Reflecting on 5 weeks in ‘The Jungle’ – Calais’ Refugee Camp.

If you can’t imagine yourself loosing your home and family, and then having to leave behind your country and all the memories that you made there, then I think you have something inside you missing.

In ‘The Jungle’, there is no vegetation, no waterfalls, and certainly no wild animals and as of the end of today, there will be no people.

The trees are withered and leafless, only decorated with plastic rubbish and clothing that never had the opportunity to dry.

The ground is thick with sludge and flooded due to the uneven ground. Even insects choose against inhabiting the underground.

The naming of ‘The Jungle’ camp is just a slither of the propaganda pie that the UK media has cooked up during the refugee crisis occurring in Calais.

Even when you’re there, the situation is almost impossible to understand. Rumours spread like wildfire and important information gets blurred in translation. It never helps when the translator goes by the name of The Daily Mail or The Sun. So here’s my perspective.

Spending four weeks in Calais opened my eyes whilst simultaneously breaking my heart. The battle of contrasts is ongoing. Every moment took me a step further into a journey that I now feel so passionately about, that I can now educate others and open their eyes to the poverty and injustice being endured just 22 miles from the British coast.

I met and became friends with men, women and children fleeing conflict and war in their home countries.

Men that have been forced to sacrifice their homes. To leave their wives and children, never knowing if they’ll see them again, chasing a tiny glimmer of a better life for them all.

Children that have grown up, illegally crossing six or seven borders alone. Driven away from their homes by torturous memories of the murder of their family members.

Women who fled because their homes have been destroyed and it became unsafe to simply walk to the shop without the risk of a bomb being dropped from above.

To go through such extremities and to see the Calais camp as a place of refuge shows what life was previously like for these people.

They are escaping terrifying realities that are not only being ignored, but caused and badly controlled by governments across the globe.

I find irony in how Britain, America and Russia have managed to dig deep into their supposedly moth bitten pockets to find some spare change to fund these wars, but leave nothing for those that are directly affected.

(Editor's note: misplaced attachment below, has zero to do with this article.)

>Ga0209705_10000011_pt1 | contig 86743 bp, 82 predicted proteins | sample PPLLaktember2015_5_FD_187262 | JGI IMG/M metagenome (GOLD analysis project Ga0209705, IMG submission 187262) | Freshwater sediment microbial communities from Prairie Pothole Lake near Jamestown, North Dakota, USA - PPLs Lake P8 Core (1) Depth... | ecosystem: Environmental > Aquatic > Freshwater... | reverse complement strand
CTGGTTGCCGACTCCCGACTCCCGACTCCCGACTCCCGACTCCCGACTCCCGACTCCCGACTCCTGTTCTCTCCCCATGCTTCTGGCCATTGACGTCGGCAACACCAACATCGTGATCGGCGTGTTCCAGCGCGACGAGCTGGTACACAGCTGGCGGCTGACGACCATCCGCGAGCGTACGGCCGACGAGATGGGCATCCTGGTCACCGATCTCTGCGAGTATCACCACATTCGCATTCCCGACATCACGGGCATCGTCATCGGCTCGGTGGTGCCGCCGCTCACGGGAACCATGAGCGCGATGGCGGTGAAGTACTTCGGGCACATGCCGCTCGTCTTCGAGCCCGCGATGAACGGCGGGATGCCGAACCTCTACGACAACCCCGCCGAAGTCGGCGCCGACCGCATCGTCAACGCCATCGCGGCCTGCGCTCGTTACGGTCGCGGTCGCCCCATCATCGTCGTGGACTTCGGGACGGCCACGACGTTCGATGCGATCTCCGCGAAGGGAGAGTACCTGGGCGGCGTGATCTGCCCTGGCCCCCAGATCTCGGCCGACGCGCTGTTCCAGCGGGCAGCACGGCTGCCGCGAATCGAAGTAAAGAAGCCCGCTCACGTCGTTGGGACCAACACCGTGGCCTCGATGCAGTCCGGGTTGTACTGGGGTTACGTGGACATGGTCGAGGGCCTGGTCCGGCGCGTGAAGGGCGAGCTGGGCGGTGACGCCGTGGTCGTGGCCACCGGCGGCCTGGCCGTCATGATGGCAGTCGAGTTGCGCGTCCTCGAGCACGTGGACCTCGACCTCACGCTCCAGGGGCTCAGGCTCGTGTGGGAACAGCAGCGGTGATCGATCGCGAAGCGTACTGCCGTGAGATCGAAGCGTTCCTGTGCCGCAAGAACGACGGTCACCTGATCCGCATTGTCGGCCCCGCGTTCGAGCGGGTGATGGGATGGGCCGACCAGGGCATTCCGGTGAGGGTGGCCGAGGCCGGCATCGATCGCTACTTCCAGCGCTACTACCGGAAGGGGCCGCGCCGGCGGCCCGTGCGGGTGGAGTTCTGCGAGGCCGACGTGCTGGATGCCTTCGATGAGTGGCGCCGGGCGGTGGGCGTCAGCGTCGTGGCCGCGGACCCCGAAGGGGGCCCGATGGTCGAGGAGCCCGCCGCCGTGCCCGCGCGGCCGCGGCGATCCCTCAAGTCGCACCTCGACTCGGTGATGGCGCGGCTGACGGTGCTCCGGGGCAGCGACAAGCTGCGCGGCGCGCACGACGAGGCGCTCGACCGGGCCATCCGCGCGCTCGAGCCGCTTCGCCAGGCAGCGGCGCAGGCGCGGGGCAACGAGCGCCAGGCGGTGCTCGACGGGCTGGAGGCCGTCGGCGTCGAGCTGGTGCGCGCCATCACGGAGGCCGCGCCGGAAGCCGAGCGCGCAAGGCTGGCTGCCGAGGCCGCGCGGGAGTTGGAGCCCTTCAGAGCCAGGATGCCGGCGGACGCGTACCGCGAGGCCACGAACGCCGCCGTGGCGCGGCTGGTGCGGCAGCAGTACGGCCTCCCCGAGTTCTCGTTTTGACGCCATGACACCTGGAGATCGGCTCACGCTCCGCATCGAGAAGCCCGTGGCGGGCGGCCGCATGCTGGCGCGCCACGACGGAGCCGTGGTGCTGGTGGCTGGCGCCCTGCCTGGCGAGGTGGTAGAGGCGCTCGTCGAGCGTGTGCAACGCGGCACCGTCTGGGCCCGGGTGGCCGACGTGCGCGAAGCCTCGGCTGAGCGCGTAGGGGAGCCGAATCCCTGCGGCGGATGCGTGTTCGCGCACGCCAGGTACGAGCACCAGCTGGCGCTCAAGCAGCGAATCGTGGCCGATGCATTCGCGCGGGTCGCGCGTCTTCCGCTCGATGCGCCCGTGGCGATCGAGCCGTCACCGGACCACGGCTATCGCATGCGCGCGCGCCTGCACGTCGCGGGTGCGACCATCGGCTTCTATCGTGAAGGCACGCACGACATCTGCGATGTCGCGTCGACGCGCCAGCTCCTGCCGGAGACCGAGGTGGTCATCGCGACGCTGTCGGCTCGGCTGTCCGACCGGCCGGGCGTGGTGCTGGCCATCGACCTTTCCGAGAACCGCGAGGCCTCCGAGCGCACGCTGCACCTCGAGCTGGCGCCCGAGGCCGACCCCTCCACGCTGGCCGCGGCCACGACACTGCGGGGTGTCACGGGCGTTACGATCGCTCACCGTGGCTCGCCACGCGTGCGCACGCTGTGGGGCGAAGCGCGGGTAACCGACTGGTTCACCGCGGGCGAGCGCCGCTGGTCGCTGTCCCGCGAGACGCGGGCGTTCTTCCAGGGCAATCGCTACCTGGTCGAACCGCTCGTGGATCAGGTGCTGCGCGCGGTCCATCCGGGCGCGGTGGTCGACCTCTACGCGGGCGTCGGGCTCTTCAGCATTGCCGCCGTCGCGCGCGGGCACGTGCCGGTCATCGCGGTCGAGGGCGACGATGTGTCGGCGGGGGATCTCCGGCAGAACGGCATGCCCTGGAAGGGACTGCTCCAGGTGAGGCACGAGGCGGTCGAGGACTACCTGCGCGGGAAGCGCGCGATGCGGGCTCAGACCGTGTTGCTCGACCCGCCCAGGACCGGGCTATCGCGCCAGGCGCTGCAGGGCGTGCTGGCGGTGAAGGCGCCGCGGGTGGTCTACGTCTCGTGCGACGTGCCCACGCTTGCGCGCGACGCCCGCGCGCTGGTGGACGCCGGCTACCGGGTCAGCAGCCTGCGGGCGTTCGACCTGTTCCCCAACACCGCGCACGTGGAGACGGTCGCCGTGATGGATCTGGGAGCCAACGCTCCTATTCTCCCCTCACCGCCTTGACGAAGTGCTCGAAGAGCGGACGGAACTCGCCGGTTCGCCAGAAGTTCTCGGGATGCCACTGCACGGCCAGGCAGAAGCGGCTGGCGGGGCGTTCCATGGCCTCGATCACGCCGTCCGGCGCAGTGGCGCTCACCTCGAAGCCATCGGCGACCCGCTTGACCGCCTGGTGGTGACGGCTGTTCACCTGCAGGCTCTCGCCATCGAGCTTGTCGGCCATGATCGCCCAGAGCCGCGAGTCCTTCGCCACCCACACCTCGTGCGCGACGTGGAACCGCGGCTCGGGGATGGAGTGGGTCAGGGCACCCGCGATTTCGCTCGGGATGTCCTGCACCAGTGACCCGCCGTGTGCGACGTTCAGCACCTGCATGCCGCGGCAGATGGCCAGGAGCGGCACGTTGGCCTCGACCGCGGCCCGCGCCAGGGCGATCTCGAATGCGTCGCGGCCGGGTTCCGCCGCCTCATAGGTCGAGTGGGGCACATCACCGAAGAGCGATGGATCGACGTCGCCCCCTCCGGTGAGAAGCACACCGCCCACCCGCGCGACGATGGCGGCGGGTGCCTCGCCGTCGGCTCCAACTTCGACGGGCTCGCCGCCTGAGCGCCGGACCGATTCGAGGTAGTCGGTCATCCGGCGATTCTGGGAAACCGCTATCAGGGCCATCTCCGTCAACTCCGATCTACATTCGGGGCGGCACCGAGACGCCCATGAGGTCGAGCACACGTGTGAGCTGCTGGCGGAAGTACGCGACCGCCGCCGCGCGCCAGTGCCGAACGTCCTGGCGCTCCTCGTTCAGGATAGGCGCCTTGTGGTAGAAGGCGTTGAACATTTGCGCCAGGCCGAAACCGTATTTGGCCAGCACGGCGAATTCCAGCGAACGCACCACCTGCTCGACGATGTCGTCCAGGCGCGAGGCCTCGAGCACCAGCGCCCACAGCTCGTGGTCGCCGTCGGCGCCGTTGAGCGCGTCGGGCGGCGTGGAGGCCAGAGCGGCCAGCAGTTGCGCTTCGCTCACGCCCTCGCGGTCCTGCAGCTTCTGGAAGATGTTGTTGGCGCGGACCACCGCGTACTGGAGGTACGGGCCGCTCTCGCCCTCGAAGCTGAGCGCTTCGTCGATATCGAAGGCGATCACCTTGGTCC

When most will sit on their sofa in their houses, nod their heads at the TV screen and make a passing comment about how terrible this is, there are a minority working to keep these people alive, to ignite a blemmer of hope into their lives again and encourage change.

In the camp, the residents go without things we in the west consider bare necessities and wouldn’t think twice about. Hot running water, electricity, dry socks and sleeping bags are considered an absolute luxury.

Growing children scuff their tiny feet along the ground in trainers far too big for their feet, or sometimes bare.

Two, three, four grown men are crammed into tiny tents that are unable to withstand the high winds and torrential rain. The lucky ones have a shed sized shelter, between four people to call a home, with no window, beds or heat. The below zero temperature takes it’s toll with an impossible number of people falling ill every day, unable to seek professional medical attention that they require.

Regardless of their current situation and that they possess very little, there is never a shortage of invitations to share what they do have, always tea, food and many stories.

Spending time in these situations is what awakens your mind to the things that we really need, crave and thrive from. It’s not money or materialism but human relationship and connection that opens our minds to understanding the situations that they have been through to get this far, and avoid imminent death in their home coutries.

I ask you to question what you would have to offer if you were stripped of your job, material possessions, family and limits put on your freedom?

What kind of person would you be?

What would you do?

What will you do?


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